A Senate bill introduced Monday would give existing coal plants tax breaks for the next five years, giving the struggling industry some relief while lawmakers look to increase grid security.
GOP Sen. Shelley Moore Capito of West Virginia, a state hit especially hard by the decline of coal, introduced the Electricity Reliability and Fuel Security Act as a companion to a House bill of the same name introduced in March by GOP Rep. Larry Bucshon of Indiana.
“As we work to identify and fix vulnerabilities in our electrical grid, we need to make sure that coal-fired power plants are able to continue producing the energy Americans rely on,” Capito said in a statement. “This legislation will help ease some of the financial burdens placed on these plants, and as a result, it will help preserve our energy security.”
Capito’s bill gives tax credits to help offset some operations and maintenance expenses at coal plants that qualify.
During an exceptionally long and bitter winter, some states fell back on coal to keep houses heated amid skyrocketing natural gas and energy prices. New England has pursued green energy alternatives to fossil fuels in recent years, rejecting projects such as pipelines and shutting down coal plants. Northeast states were forced to rely on traditional fuel to sustain themselves through the cold snap, however.
The industry interest group American Coalition for Clean Coal Electricity (ACCCE) commended both bills as necessary in the short-term until a more permanent solution to grid security can be reached.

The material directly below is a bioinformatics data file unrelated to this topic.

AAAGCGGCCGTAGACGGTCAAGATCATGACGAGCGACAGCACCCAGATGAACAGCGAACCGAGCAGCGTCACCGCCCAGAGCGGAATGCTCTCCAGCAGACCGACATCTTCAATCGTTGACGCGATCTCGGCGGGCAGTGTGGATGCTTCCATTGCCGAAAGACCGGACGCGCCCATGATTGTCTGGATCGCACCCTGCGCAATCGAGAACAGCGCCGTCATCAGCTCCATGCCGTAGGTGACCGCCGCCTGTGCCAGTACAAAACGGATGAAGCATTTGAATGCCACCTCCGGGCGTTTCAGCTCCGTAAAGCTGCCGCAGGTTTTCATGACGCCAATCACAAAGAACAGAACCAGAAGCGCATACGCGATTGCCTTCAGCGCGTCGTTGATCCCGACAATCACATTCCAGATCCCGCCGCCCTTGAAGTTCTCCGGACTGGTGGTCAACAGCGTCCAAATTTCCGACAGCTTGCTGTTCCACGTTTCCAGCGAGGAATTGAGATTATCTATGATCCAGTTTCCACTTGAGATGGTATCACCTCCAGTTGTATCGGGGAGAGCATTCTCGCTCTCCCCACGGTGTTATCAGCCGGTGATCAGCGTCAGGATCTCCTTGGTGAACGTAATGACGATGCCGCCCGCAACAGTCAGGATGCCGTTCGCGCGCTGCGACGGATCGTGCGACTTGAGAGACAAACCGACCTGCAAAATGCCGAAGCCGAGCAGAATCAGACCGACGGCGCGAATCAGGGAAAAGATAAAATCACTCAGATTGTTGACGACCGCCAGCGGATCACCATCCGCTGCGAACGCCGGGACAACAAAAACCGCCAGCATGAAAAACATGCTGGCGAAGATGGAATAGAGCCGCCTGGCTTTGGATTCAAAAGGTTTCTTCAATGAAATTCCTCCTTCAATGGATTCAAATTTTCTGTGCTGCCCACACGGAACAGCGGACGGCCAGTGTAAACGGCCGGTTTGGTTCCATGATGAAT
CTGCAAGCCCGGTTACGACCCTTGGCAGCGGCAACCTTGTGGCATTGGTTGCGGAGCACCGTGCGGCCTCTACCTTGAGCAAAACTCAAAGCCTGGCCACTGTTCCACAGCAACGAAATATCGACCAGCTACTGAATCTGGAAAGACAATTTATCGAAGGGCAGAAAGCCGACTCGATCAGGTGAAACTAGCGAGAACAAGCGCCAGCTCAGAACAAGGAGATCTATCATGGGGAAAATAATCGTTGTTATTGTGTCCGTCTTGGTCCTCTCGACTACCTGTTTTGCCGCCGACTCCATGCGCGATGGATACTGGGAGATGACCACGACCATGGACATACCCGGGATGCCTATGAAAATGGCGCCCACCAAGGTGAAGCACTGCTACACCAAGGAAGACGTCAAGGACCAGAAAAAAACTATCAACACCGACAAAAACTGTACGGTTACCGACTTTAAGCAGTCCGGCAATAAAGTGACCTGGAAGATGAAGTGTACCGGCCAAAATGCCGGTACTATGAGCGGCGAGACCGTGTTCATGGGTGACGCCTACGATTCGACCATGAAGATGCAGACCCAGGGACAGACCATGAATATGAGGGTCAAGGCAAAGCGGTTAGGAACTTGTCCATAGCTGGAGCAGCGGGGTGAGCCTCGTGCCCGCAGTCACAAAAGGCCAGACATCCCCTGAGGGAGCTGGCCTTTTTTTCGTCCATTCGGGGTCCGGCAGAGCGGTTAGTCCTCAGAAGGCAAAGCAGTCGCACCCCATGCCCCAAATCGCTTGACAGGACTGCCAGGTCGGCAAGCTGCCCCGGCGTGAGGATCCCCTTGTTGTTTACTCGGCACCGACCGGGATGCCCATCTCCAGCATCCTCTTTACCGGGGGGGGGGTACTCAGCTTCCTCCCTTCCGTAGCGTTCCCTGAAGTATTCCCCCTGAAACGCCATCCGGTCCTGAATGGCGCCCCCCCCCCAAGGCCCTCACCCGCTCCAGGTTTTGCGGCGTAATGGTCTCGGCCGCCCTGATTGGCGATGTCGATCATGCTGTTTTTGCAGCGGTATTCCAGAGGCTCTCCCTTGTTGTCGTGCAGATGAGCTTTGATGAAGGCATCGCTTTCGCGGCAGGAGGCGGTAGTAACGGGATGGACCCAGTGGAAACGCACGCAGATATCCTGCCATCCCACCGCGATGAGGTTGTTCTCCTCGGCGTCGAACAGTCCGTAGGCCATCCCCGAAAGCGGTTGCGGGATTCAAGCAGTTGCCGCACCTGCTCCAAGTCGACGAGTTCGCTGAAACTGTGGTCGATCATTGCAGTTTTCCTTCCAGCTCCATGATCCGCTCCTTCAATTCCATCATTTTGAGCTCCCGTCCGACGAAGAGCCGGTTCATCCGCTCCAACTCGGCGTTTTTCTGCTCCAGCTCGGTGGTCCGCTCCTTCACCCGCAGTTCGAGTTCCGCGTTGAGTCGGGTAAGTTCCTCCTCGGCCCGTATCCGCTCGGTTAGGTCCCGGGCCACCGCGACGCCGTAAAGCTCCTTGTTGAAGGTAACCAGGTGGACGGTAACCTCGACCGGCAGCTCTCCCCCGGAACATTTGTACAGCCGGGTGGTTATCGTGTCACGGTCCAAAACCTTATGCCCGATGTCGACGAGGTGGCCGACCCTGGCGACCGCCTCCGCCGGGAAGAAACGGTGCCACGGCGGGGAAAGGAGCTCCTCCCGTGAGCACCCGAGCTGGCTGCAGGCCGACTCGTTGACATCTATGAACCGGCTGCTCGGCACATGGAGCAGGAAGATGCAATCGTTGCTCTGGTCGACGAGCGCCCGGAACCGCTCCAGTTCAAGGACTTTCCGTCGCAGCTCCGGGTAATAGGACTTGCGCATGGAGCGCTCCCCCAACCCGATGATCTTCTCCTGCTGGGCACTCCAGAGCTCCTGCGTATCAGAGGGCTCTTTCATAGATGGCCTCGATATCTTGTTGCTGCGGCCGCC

“The introduction of this bill is another important step towards the passage of legislation to help sustain the nation’s fleet of coal-fueled power plants,” ACCCE President and CEO Paul Bailey said in a statement. “This is only a temporary tax credit to help maintain the reliability and resilience of the nation’s electricity grid until policymakers agree on a longer-term plan for the grid.”
“The coal fleet demonstrated its importance by being the most resilient source of electricity during the recent Bomb Cyclone,” Bailey continued. “However, premature coal retirements will continue unless steps are taken, such as the enactment of this legislation.”
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